There were no losers there, that's for sure. Everybody there had achieved a very high level of success, very well known in whatever they did. I was friends with all the mobsters there, and they took care of me and stuff because I was from New York and I knew about Little Italy and Mulberry. And they were just impressed because I was the only hacker in this whole compound.

Ira Glass

As the only hacker, Eli got a lot of job offers in prison.

Eli

Everything from obtaining credit cards to changing credit to-- yeah, changing credit was a big thing because-- I don't know if you know about this but-- every time these real estate guys get busted, their credit usually goes down the tubes. One big request I had was to change a lot of credit reports and stuff. But I didn't' do that and didn't take it seriously. I just told them, yeah it was possible, but you're not going to get it from me.

And there were a lot of mobsters who wanted me to set up phone lines for them that couldn't be detected by the police and things like that. And again, well, it's possible, but I can't do that for you. But then again, if you were to ask me that and I was to do it, I wouldn't tell you anyway. So that's a question that's hard to answer.

Come into my domain. This is my room. As you can see, it's a typical teenager room.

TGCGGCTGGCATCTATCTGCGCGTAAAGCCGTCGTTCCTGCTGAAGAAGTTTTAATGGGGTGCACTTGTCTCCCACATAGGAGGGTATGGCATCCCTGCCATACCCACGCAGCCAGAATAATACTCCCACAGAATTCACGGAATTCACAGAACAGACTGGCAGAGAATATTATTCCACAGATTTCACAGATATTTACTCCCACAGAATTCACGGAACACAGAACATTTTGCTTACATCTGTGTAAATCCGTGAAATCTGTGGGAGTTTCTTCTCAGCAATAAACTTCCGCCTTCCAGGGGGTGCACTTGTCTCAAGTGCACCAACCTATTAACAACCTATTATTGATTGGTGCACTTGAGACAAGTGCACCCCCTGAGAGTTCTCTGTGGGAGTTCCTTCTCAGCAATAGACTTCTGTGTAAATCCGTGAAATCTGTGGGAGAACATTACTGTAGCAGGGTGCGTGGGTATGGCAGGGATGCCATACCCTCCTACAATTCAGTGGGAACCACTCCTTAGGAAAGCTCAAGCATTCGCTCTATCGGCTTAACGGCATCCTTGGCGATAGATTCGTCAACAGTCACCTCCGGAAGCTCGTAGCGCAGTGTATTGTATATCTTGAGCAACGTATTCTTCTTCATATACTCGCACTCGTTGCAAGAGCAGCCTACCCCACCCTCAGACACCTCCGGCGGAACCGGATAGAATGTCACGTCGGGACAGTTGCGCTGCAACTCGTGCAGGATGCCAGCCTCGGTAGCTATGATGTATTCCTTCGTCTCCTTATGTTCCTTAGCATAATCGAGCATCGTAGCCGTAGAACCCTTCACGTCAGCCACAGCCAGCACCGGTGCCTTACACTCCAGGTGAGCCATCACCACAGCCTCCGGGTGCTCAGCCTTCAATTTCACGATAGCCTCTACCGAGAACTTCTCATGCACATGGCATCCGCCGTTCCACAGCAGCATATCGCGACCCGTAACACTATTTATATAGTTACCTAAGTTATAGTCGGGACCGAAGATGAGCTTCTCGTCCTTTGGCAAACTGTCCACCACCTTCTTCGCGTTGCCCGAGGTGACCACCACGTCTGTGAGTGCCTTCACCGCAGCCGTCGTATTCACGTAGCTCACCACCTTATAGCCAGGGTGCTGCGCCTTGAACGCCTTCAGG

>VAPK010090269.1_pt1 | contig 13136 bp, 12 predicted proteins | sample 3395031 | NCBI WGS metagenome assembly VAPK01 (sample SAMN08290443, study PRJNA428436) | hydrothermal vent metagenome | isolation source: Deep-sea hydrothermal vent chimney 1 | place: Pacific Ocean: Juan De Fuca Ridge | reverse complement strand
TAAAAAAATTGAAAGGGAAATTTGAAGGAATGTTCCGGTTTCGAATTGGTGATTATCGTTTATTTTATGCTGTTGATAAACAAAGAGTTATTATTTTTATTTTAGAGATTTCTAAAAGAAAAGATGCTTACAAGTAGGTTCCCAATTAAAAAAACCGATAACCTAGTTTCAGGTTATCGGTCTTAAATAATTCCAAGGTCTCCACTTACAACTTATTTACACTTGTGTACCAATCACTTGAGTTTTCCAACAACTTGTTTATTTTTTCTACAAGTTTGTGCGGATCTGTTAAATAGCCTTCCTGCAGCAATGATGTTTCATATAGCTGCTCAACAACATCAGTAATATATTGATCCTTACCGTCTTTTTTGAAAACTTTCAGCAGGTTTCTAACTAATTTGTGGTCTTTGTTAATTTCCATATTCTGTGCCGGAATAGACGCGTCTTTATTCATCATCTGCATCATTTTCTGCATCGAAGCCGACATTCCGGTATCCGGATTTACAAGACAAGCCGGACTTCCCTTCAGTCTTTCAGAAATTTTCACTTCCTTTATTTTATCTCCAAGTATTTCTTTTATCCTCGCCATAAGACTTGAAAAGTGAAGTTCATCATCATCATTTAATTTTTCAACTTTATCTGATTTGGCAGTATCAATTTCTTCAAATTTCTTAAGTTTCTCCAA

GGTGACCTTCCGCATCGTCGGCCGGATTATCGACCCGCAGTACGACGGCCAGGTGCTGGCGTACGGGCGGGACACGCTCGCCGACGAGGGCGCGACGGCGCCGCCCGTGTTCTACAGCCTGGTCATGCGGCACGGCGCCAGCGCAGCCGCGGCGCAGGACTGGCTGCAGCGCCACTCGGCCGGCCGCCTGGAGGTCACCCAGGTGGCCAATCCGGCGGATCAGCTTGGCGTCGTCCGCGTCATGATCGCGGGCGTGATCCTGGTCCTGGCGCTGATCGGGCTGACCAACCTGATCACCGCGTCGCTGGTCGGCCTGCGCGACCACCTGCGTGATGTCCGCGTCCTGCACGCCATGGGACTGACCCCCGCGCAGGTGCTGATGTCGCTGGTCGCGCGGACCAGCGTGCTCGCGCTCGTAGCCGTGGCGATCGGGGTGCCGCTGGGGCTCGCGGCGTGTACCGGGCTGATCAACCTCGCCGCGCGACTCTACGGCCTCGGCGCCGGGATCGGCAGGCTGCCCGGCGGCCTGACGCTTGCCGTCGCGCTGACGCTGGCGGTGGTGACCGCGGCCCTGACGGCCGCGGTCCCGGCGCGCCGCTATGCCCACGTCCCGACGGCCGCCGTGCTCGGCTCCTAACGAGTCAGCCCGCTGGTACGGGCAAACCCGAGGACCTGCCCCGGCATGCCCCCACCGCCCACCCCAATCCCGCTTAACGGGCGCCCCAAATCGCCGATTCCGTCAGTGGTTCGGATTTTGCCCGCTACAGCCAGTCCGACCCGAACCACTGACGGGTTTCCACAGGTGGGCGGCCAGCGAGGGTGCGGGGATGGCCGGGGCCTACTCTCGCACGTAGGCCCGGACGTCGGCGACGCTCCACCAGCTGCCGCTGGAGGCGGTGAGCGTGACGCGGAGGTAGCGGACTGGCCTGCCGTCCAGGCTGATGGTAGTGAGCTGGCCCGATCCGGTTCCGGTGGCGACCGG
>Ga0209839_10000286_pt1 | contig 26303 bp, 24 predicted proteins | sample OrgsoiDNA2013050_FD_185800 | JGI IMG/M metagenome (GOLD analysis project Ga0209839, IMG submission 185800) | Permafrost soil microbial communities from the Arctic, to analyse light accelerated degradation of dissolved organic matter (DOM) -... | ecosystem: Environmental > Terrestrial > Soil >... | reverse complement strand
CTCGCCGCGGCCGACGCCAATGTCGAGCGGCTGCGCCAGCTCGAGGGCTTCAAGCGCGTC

Ira Glass

Well, sort of typical. The bedroom he lived in during his six month home confinement was tiny, barely enough space for a bed, a desk and a bookshelf. There was a TV and VCR, two computers. Eli flipped on the stereo.

Eli

I don't know. I guess I've got a lot of equipment around here. I've got a fax machine here. In my room, I've got five phone lines. I've got a two-line phone, but I've got everything else connected to computers or a fax. I've got three modems lying around. My computer is always on.

Ira Glass

There were cheesy Kung Fu movies on video. On Eli's CD player, old school rap, Nine Inch Nails, The Doors, Jimi Hendrix. Finally, he said, "Let me show you the good stuff." And he pulled out xeroxes of old spiral notebooks.

Eli

What was seized from me but they had to return back to me is my evidence examination report by the United Secret Service. Subject, Acid Phreak. These notes have basically all the systems I got into. Look, I have little sketches and diagrams of how things work, different protocols and networks, definitions. See, a lot of stuff was really good. I had stuff outside of the country, NASA.

Ira Glass

"The something defense," what is that?

Eli

Government defense.

Ira Glass

Government defense.

Eli

Yeah, that's a Washington number. McDonald's, since I had telenet, I had McDonald's accounts. If you were a McDonald's employee, I could raise your pay. So that way you'd get $15 an hour for shuffling burgers and stuff.

Ira Glass

So did you decide just at random to help someone out?

Eli

I didn't do it to anybody. I just wanted to know how. We did this from payphones. We'd have a line of payphones. We'd get into the computer, first liberate one phone, liberating meaning make it so that you don't need quarters for that payphone. You just pick up and dial like a regular house phone. So that way, we could make endless amount of phone calls without putting in quarters.